However, while individual cases are vital to examine we also need an overall picture to see just how widespread, or not, such poor behaviour is before condemning a whole industry. My perception is, from all that has been written, that the majority of the sector is run properly, and that these are exceptions. They must be dealt with, of course.

A headline however, online in the Independent 22/3/18 says “Abuse taking place in 99% of care homes amid “chronic” underfunding, survey shows.“. Can this sort of statement possibly be true? Only 1 in 100 care homes are properly run? Does someone have substantiated figures to give a picture for the whole care home sector?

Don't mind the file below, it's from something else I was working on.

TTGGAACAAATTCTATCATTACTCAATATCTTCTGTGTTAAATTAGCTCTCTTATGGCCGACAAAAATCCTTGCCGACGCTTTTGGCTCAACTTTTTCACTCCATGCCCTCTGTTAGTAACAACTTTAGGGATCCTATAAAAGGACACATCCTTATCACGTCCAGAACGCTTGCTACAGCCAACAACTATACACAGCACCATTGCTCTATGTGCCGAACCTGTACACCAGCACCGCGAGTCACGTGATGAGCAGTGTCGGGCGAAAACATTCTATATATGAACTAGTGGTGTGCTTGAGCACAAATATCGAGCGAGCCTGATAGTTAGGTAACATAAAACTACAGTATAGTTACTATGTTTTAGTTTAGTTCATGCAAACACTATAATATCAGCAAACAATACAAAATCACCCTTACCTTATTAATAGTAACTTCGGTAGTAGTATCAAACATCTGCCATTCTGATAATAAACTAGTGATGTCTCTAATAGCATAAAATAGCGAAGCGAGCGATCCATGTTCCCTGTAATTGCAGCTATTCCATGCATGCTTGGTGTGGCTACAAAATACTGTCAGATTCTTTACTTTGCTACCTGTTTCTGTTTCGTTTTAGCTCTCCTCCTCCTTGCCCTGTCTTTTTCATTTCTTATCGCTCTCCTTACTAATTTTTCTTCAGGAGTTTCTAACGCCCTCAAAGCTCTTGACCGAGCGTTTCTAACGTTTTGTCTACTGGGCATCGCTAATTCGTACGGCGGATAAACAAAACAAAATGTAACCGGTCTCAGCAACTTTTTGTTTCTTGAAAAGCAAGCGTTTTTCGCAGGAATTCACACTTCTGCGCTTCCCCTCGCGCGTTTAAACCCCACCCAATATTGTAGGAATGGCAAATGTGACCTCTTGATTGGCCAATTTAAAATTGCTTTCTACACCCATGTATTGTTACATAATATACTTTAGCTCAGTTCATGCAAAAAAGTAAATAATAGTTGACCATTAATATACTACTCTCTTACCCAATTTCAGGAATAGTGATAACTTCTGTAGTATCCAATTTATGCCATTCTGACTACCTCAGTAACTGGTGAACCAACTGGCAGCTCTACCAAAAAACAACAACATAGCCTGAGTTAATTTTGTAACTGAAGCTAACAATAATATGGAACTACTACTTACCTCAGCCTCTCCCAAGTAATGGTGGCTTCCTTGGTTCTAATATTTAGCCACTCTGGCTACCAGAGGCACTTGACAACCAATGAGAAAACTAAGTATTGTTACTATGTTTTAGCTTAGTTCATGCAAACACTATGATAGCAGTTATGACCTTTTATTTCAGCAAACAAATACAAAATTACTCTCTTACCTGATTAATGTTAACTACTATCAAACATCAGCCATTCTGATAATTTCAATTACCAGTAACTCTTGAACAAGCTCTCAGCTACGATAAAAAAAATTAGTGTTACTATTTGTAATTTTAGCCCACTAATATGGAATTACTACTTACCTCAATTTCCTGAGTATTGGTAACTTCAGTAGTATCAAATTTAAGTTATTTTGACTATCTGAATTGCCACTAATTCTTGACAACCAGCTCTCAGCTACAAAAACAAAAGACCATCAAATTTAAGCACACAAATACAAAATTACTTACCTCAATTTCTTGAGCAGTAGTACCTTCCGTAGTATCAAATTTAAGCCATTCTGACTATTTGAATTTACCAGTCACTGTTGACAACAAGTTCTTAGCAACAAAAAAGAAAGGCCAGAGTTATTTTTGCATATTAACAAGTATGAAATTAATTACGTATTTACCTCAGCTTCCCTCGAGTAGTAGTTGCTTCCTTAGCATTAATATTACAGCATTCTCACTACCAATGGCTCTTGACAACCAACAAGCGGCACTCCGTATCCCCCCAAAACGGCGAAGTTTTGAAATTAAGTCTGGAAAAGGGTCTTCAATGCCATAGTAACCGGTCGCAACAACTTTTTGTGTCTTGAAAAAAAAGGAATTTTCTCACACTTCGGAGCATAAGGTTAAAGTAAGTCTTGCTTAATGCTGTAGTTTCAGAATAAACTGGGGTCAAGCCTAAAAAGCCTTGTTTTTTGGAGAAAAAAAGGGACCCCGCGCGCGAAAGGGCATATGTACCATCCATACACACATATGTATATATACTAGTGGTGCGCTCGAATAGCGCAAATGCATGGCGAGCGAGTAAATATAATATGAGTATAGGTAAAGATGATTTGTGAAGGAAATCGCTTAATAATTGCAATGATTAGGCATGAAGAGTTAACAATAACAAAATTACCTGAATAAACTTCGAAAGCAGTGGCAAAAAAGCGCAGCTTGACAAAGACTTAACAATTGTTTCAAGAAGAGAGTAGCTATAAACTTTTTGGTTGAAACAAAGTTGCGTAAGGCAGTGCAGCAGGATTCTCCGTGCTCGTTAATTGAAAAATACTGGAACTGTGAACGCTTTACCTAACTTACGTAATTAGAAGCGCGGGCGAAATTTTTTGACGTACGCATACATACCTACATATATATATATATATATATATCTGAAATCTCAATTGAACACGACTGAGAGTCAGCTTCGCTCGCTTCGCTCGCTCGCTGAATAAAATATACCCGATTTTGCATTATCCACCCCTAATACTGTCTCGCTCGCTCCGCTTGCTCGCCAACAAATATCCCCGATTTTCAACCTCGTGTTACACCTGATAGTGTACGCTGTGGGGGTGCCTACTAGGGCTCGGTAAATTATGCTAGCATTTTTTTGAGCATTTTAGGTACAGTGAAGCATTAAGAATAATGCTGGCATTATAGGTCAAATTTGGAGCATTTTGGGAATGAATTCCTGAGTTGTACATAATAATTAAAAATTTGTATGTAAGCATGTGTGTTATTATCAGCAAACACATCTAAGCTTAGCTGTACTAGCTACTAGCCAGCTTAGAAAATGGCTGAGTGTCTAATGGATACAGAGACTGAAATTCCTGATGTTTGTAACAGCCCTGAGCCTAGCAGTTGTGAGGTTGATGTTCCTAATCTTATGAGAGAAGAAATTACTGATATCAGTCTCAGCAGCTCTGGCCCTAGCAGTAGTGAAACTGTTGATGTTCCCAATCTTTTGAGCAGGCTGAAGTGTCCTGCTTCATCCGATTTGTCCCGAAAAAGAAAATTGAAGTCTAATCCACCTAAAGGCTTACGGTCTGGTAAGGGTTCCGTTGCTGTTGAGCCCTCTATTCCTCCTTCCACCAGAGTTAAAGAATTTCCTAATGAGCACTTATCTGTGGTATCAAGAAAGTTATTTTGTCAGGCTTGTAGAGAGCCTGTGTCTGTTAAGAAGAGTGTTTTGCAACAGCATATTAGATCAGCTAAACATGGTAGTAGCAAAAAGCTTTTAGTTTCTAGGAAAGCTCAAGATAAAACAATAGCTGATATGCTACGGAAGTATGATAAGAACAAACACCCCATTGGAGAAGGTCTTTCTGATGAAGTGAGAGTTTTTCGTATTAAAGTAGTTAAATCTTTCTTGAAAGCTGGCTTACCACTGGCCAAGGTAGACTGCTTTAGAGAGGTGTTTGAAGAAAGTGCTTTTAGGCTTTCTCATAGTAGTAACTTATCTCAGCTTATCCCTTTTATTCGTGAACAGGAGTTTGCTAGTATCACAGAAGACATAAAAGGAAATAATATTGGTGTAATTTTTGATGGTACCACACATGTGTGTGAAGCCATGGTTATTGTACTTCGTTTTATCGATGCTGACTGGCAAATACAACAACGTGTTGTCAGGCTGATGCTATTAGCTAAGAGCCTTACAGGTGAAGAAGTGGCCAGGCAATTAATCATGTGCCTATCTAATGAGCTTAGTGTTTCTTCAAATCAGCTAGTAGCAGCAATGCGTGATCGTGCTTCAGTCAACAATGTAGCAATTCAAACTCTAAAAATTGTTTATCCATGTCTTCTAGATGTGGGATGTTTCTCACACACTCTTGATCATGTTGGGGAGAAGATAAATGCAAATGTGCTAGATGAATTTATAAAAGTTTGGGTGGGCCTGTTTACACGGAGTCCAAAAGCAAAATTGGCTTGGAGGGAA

The thesis above acknowledges the very limited survey on which it was based.

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Malcolm the only reliable source for this data has to be the CQC, they are responsible for dealing with complaints and surely the keep records. I am not sure if they will communicate this to private individuals but I would have thought Which? has a chance.I am of a similar opinion to yourself that 1 poor home in 100 ie 1% is more reflective of the real situation than 99% , we must remember that all local Authority funded residents have Social workers dedicated to them and they monitor the Homes performance, there is also the Council’s “Safeguarding” who.’s job it is to respond to complaints with full investigations ( a newly opened home of mine actual suffered 3 such investigations in a period of 6 months each time 8 inspectors came (Nursing and Social services and reported back that we were totally in order, we found out later during job interviews that the anonymous callers were from a Charity run home which was being closed down by the CQC for mismanagement and were done out of malice.